November marks the 50th anniversary of public television's "Sesame Street," a cultural landmark widely praised for its approach to children's programming. But beyond the songs and fun, "Sesame Street" does some serious work for those in need, providing special support and guidance for military families and addressing topics like autism and addiction. Hari Sreenivasan reports.
There's a new book your kids are going to love, and it will have them (and you!) humming one of the quintessential songs of childhood. The book, Sunny Day: A Celebration of the Sesame Street Theme Song, commemorates "Sunny Day," the much-loved tune that opens each episode of the long-running Sesame Street program, and it was created in celebration of the show's 50th anniversary.
Bob Johnson was one of the four original human cast members of "Sesame Street," and a fixture on the show for 45 of its 50 years. "Beyond question, 'Sesame Street' was the number one thing of my life," said McGrath, who will be appearing on "Sesame Street's 50th Anniversary Celebration" at 7 p.m. Saturday, Nov. 9, on HBO, the show's home since 2016, and on PBS on Nov. 17.
Latino students are the largest ethnic group in U.S. public schools, representing 25 percent of the overall population. Yet, Latinos make up only 9 percent of the nation's teaching corps. While demographic gaps exist between all nonwhite student populations and teachers, the gap for Latinos is the largest, a new report from New America's Education Policy Program shows. Despite the fact the number of K-12 Latino teachers has more than quadrupled over the last three decades, the growth has not kept pace with the rise in student population.
Educator Diane Davis works in a French-immersion elementary school in metro Atlanta. Starting in kindergarten, students receive core content instruction in French for half of their day. In this guest column, Davis touts the benefits of such immersion programs.
By her account, by the time she was in her late 20s about 10 years ago, Mechal Renee Roe had grown used to almost daily questions lobbed at her and stares cast at her by coworkers. But at the World Natural Hair Show in College Park, GA, Roe found herself surrounded by black women like herself with different natural hairstyles — from 'fro hawks to Bantu knots — all of them sampling grooming products made specifically for natural black hair. That's when the seeds for Roe's new children's picture book, "Happy Hair," were planted. Originally self-published in 2014, Random House picked up the book a year ago and gave it national release in October.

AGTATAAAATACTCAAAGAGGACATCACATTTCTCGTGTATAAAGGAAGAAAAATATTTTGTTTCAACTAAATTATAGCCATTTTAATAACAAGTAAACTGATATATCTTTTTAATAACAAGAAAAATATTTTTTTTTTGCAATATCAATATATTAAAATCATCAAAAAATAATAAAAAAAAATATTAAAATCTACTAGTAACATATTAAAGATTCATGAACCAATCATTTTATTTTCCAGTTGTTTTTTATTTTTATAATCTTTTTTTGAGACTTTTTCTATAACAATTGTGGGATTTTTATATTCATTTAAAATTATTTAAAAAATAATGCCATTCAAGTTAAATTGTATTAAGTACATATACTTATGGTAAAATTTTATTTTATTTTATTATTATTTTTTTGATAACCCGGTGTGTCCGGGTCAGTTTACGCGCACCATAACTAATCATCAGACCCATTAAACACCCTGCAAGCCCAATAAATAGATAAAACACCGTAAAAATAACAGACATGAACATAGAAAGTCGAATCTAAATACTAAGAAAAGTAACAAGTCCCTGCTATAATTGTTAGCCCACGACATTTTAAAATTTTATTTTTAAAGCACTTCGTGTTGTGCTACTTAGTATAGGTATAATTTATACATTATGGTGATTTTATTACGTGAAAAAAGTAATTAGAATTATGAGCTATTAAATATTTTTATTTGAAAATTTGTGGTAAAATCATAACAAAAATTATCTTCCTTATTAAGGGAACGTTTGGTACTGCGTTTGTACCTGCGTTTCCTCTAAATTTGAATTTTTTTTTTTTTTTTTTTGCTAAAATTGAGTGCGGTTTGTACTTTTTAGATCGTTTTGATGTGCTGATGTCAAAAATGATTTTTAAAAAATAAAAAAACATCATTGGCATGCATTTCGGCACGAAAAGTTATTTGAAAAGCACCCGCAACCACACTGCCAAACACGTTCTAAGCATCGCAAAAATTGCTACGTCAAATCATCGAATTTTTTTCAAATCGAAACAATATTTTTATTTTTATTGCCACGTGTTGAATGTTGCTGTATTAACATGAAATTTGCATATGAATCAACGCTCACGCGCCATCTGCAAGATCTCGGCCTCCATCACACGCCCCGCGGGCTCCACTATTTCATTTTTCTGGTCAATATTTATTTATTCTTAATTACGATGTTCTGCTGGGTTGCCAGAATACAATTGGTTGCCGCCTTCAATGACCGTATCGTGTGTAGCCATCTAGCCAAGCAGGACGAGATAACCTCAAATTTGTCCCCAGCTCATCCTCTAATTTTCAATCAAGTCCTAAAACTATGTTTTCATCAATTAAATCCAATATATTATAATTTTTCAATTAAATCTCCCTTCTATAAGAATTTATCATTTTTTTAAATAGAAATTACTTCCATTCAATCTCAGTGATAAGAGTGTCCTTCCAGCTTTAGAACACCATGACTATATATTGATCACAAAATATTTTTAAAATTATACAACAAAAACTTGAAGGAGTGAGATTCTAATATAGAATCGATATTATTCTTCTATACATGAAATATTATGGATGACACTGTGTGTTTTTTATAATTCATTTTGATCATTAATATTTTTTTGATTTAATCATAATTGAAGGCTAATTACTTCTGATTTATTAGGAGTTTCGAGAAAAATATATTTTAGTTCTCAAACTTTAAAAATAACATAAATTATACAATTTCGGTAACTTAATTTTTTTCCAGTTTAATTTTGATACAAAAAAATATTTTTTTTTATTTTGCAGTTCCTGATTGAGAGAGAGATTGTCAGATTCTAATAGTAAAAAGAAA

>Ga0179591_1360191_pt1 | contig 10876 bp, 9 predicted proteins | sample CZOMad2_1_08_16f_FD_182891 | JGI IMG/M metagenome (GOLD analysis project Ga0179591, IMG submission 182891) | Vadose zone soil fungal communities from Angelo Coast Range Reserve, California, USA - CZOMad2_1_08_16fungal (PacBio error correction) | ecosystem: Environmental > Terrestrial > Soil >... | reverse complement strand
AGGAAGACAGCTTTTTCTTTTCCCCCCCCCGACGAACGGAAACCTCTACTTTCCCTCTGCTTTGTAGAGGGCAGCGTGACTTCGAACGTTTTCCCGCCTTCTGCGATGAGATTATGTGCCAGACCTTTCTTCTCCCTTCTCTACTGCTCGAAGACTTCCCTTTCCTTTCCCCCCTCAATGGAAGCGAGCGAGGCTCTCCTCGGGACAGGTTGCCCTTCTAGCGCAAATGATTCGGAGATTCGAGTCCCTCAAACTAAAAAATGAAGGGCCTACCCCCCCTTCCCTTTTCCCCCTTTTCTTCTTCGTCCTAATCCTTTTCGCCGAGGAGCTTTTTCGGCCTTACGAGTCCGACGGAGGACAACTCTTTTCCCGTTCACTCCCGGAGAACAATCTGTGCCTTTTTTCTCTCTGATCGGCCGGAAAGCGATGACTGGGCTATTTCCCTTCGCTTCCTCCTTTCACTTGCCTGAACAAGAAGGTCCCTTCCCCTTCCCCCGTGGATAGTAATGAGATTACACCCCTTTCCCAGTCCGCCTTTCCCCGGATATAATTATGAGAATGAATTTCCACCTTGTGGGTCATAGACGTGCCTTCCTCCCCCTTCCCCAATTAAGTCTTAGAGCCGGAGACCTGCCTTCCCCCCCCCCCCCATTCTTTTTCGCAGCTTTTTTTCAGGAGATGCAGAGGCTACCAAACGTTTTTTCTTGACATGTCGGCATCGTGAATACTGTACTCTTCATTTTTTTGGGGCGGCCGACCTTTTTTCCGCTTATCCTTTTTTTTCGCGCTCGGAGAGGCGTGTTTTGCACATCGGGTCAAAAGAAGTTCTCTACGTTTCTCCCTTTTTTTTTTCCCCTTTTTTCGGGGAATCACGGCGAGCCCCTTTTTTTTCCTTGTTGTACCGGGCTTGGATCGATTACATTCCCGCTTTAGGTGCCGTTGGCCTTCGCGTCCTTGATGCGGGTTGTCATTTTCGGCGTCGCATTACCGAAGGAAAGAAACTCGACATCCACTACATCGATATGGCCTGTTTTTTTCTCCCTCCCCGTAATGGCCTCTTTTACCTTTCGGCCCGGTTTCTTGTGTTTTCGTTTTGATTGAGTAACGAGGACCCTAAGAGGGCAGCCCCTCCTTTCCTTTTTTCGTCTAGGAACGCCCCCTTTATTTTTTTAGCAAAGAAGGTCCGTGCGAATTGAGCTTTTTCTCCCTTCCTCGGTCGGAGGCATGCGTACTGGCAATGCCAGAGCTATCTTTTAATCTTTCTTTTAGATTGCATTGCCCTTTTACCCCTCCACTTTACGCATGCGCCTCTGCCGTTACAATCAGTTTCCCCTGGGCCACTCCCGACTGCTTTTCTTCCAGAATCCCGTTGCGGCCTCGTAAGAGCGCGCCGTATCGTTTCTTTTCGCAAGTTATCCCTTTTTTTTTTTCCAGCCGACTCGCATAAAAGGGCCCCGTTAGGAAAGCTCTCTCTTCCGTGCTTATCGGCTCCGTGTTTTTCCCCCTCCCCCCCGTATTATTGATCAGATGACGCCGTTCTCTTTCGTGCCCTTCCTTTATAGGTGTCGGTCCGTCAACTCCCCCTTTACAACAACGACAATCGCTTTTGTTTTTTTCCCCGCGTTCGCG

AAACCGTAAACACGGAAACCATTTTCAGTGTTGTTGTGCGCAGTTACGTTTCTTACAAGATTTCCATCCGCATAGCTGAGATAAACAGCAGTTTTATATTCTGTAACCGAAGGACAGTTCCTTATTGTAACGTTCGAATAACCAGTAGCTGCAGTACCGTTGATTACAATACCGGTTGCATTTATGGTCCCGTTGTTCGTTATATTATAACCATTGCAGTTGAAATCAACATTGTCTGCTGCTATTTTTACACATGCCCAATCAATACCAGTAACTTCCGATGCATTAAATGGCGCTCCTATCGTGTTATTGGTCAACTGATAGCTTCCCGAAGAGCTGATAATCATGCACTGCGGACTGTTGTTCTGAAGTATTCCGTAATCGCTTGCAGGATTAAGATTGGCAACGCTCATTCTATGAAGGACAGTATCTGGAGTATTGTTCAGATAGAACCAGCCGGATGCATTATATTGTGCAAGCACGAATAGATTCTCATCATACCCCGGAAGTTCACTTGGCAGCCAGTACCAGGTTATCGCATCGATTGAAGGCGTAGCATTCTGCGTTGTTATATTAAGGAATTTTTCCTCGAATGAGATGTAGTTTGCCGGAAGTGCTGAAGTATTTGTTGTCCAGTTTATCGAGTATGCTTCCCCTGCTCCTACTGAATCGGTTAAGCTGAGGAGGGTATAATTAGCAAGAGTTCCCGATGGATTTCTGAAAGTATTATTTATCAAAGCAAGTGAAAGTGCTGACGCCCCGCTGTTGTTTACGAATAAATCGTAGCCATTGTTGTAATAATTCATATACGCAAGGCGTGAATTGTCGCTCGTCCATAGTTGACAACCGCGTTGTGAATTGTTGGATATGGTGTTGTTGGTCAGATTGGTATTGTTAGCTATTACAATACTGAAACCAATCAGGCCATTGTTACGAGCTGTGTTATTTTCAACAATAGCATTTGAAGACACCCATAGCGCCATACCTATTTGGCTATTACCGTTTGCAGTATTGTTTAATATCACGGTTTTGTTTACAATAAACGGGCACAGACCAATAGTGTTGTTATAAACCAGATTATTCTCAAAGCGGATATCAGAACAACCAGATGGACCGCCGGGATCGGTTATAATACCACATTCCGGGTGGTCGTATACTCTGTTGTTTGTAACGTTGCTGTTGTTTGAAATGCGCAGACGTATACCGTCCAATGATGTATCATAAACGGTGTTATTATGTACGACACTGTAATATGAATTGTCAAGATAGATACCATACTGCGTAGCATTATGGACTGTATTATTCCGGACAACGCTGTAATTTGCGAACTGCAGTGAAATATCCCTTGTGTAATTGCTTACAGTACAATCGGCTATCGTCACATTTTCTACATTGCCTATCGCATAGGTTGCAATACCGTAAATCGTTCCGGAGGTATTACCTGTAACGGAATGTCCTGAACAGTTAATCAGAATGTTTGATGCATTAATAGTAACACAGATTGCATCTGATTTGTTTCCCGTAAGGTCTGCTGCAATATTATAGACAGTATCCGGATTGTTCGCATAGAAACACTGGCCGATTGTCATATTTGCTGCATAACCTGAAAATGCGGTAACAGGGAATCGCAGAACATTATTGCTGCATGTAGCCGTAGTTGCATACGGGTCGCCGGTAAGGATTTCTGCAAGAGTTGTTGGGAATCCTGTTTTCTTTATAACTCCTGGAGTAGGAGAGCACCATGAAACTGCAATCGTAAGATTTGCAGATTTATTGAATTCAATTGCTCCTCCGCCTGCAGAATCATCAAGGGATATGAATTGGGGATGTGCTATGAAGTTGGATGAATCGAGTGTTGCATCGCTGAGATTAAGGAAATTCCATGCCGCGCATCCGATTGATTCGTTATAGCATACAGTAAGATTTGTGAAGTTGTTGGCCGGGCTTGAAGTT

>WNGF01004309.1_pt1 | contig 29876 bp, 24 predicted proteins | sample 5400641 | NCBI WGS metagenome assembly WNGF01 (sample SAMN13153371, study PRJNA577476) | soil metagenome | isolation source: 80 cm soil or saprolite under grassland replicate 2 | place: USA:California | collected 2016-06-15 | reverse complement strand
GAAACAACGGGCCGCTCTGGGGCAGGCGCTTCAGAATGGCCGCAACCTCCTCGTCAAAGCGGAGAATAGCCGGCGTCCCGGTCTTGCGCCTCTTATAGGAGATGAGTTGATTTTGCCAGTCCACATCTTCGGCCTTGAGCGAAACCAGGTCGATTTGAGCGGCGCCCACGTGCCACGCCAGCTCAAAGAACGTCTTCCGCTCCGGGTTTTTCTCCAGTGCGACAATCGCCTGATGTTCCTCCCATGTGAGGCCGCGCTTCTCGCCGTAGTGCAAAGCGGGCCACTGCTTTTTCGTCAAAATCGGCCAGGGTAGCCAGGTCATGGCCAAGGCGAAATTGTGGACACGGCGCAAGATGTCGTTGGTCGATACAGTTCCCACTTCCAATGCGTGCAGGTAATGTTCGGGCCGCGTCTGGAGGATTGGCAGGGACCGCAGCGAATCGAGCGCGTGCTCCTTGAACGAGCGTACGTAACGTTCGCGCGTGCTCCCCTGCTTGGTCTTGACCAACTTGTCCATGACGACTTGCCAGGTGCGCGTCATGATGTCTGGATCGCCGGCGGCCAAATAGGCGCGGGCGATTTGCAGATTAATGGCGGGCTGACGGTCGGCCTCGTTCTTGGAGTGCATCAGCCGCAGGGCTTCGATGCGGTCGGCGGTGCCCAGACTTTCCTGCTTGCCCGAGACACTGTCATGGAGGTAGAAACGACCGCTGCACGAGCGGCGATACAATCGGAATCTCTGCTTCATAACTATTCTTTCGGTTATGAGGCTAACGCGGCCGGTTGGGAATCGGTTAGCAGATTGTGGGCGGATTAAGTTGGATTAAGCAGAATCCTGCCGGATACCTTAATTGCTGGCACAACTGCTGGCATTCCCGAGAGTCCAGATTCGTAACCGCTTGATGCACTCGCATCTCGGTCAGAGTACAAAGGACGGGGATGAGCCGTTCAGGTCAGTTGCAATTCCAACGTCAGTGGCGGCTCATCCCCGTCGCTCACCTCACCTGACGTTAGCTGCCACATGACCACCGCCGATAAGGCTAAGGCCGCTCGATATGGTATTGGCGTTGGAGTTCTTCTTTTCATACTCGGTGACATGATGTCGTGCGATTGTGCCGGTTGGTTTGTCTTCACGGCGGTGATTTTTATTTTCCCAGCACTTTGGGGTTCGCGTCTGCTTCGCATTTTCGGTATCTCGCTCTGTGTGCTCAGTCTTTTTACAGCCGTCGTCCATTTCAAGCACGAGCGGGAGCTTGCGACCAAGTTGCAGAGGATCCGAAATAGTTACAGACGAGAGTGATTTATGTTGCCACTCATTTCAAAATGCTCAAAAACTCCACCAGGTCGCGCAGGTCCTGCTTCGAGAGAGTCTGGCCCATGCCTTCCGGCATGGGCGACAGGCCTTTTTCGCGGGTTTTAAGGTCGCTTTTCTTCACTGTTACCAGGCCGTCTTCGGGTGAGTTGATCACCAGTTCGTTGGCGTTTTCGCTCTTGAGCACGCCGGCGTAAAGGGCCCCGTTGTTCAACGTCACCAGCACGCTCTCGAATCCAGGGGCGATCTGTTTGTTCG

Thousands of Californians are being forced from their homes and hundreds of thousands more are without power as wildfires spread rapidly across the state, fueled by dry, windy conditions. Overshadowed by the threats to lives and landmarks and property, the fires are also disrupting things like local economies, the delivery of social services and education, with students increasingly missing more class time as a result.
For October, we introduce you to a kindergarten teacher in Arlington who is going above and beyond to make sure her students get a quality education. For more than 20 years, Mrs. Silvia Campos-Ortiz has made it her goal to give her young students she calls her children the tools they need for a better future. Campos-Ortiz says she has a special bond with each one of her kindergartners. She teaches them English as a second language at Veda Knox Elementary in Arlington. She says kindergarten is the base of their learning foundation.
It generally takes until preschool age for children to understand that a word like "four" represents a set, but new research from Johns Hopkins University suggests infants understand the concept of counting years earlier.
Native Americans made fry bread by turning government rations turned into a delicious, warm food that brings people together. Fry bread is the subject of a new children's book.